KWAME HOLMAN: Richardson then began his testimony with an update on the FBI's investigation of what happened to the disks.
SECRETARY BILL RICHARDSON: I can tell you this morning that the FBI Has now determined that these are the authentic disk drives. Based upon the investigation by the FBI so far, which is, I said, ongoing. There is no evidence of espionage, nor is there evidence that the drives ever left the Los Alamos "X" division. In addition, the Bureau also confirms finding latent fingerprints at the crime scene and its vicinity, and on the external wrappings on the drives themselves. Now, investigators are carrying out their fingerprint analysis of the actual drives. I can also tell you that according to its latest findings, the FBI's working theory puts the loss of the drives at the tail end of March of this year, March 28. So this, I think, should do away with some reports about six months or whatever.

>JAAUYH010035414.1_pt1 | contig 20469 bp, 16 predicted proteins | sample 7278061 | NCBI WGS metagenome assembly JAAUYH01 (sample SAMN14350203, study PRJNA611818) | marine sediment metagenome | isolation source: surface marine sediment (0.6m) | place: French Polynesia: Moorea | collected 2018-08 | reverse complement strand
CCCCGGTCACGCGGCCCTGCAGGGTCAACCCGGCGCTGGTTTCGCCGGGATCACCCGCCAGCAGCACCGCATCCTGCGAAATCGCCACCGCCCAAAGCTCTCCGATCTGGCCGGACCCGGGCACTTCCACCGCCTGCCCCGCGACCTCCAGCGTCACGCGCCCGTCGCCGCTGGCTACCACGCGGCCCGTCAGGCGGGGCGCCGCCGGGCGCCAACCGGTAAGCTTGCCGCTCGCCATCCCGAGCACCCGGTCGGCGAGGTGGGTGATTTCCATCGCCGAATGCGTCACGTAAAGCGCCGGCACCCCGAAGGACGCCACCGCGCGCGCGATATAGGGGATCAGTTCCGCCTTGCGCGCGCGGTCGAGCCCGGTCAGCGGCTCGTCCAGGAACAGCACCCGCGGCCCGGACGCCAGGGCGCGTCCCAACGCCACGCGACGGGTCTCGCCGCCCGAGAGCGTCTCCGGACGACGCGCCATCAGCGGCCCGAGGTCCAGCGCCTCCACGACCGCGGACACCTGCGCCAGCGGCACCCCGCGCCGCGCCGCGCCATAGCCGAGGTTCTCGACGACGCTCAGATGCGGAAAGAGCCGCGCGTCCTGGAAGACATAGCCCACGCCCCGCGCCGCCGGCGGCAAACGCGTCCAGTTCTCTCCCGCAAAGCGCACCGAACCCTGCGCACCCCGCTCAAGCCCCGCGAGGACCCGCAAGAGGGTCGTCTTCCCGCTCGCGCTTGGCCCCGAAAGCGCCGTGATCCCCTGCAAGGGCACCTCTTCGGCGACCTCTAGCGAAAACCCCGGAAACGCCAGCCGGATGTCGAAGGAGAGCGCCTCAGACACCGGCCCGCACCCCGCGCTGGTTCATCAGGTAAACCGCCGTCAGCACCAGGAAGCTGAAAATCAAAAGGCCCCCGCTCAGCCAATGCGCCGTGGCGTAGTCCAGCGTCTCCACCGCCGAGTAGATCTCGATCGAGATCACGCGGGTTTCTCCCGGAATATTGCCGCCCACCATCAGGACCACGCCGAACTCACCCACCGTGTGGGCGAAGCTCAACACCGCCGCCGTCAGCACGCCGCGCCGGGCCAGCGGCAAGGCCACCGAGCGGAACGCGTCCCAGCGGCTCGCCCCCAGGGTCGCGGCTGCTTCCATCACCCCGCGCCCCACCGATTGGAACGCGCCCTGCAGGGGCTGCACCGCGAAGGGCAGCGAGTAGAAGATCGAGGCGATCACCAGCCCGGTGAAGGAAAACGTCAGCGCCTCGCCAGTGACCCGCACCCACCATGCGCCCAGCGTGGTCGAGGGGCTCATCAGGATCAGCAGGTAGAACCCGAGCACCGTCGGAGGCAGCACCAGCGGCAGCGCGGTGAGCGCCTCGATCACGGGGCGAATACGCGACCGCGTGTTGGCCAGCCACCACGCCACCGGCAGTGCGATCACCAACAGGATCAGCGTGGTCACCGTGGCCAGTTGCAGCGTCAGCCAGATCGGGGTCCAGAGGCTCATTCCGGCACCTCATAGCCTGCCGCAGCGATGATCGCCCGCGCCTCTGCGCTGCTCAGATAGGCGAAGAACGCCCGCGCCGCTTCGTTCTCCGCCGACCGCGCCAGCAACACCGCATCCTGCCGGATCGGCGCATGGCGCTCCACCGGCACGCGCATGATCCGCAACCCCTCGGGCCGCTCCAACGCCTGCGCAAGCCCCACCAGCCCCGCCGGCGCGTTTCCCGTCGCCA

This time line will be further refined as the investigation continues. I can assure you and every member of this committee that personnel will be held accountable, and that disciplinary action will result from this incident. But I will not take action until I have all the facts before me. This could simply be a case of an individual who made a mistake and was terrified to come forward because they knew how seriously the Department now takes security. Ultimately, security also will be, and has to be, an individual responsibility, and must rely on the dedication, loyalty, and patriotism of our weapon scientists. And these people must be accountable like anybody else. Individuals are indeed fallible, and no amount of policy, no amount of legislation, will protect us from irresponsibility and human failings. We must remember that a successful security policy is one that allows you to uncover security violations. The worst security violations are the ones that go undetected.